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The Sonoran Desert is an arid region covering 120,000 square miles in southwestern Arizona and southeastern California, as well as most of Baja California and the western half of the state of Sonora, Mexico. Subdivisions of this hot, dry region include the Colorado and Yuma deserts. Irrigation has produced many fertile agricultural areas, including the Coachella and Imperial valleys of California. Warm winters attract tourists to Sonora Desert resorts in Palm Springs, California, and Tucson and Phoenix, Arizona.
This is the hottest of our North American deserts, but a distinctly bimodal rainfall pattern produces a high biological diversity. Winter storms from the Pacific nourish many West Coast annuals such as poppies and lupines, while well-developed summer monsoons host both annuals and woody plants originating from the south. Freezing conditions can be expected for a few nights in winter.
Trees are usually well developed on the desert ranges and their bajadas. Often abundant on these well-drained soils are Little-leaf Palo Verdes, Desert Ironwoods, Catclaw and Saguaro.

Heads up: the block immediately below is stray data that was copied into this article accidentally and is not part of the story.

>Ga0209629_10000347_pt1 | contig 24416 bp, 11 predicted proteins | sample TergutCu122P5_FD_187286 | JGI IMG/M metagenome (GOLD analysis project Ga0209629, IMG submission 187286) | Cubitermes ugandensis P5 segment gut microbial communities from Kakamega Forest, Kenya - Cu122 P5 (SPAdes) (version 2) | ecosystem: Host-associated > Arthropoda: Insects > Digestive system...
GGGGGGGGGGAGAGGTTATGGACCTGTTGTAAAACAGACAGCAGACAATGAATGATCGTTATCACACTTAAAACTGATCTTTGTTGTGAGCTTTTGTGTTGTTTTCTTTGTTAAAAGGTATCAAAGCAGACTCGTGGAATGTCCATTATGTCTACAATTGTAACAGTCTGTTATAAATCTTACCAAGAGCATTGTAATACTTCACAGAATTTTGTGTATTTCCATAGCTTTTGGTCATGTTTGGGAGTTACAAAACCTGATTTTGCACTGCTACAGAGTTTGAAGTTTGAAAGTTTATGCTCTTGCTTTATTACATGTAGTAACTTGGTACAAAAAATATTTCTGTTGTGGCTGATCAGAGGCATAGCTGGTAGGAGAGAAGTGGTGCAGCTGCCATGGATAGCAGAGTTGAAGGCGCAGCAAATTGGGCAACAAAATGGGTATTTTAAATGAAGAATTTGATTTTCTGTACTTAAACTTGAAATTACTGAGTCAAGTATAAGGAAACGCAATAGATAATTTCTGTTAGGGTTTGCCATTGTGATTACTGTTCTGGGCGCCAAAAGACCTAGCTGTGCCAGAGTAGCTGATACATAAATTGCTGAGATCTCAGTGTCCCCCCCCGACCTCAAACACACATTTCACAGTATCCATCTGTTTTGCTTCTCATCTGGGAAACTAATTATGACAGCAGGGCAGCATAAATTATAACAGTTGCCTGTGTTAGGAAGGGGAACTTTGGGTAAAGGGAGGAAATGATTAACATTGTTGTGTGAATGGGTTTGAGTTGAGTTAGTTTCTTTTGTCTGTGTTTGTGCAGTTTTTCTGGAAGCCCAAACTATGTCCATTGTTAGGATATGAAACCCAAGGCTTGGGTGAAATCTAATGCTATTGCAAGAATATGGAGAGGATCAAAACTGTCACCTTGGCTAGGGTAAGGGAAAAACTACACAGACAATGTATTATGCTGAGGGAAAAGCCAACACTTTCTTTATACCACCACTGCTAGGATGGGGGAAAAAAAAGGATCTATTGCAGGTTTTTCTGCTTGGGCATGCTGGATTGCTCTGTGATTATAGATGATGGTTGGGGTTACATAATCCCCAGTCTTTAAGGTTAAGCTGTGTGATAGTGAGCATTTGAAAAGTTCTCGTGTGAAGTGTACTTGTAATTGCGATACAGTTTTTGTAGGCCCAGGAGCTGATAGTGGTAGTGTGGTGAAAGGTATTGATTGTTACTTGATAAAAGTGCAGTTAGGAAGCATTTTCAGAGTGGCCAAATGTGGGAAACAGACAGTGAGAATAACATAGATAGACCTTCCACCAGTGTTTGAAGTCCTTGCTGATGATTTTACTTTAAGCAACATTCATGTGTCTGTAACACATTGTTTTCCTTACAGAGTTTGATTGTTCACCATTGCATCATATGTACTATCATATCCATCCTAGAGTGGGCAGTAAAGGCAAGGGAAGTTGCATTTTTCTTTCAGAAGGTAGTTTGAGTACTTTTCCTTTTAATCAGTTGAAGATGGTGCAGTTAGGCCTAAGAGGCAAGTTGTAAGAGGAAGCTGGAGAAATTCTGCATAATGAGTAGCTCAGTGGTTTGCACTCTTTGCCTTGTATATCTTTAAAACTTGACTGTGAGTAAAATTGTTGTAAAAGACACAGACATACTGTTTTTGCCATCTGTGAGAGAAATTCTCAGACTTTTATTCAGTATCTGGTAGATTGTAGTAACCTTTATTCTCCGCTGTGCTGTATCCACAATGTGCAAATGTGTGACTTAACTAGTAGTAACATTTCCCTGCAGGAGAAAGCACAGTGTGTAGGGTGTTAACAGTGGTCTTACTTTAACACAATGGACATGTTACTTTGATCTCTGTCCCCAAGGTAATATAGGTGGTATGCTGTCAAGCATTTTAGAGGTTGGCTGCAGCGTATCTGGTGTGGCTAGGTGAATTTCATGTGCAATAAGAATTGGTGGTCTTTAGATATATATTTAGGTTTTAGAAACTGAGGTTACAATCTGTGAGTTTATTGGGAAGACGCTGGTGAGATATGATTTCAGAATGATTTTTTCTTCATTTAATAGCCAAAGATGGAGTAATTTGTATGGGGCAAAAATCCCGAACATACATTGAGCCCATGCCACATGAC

The understory consists of three, four or even five layers of smaller woody shrubs. Tall chollas may occur in an almost bewildering array of species. The alluvial lowlands host communities of Desert Saltbush, wolfberry and bursage. On coarser soils, Creosote Bush and bursage communities may stretch for miles. Where the water table is high, Honey or Velvet Mesquite may form dense bosques or woodlands.
Other species are restricted to alkaline areas. Stream sides may be lined with riparian woodlands composed of Arizona Ash, Arizona Black Walnut, Fremont Cottonwood and various willows, with a dense understory of Arrow-weed, Seepwillow and Carrizo. The Sonora Desert is rich in animal life as well, with many species in all groups derived from tropical and subtropical regions.
The western part of the Sonora Desert (sometimes called the "Colorado Desert") is closer to the source of Pacific storms and is noted for spectacular spring flowering of ephemerals when there is winter-spring rainfall. (This phenomenon is not limited to here.) However, the western portion is relatively depauperate, lacking many of the species such as the Saguaro that depend on good summer rainfall.
Approximate Desert Boundaries: Bordered on the west by Borrego Springs, and San Gorgonio Pass in southern California, on the north by Interstate 10 in California and Interstate 40 in Arizona, on the east by Arizona's U.S. Route 191, south to the tip of Baja California, Mexico.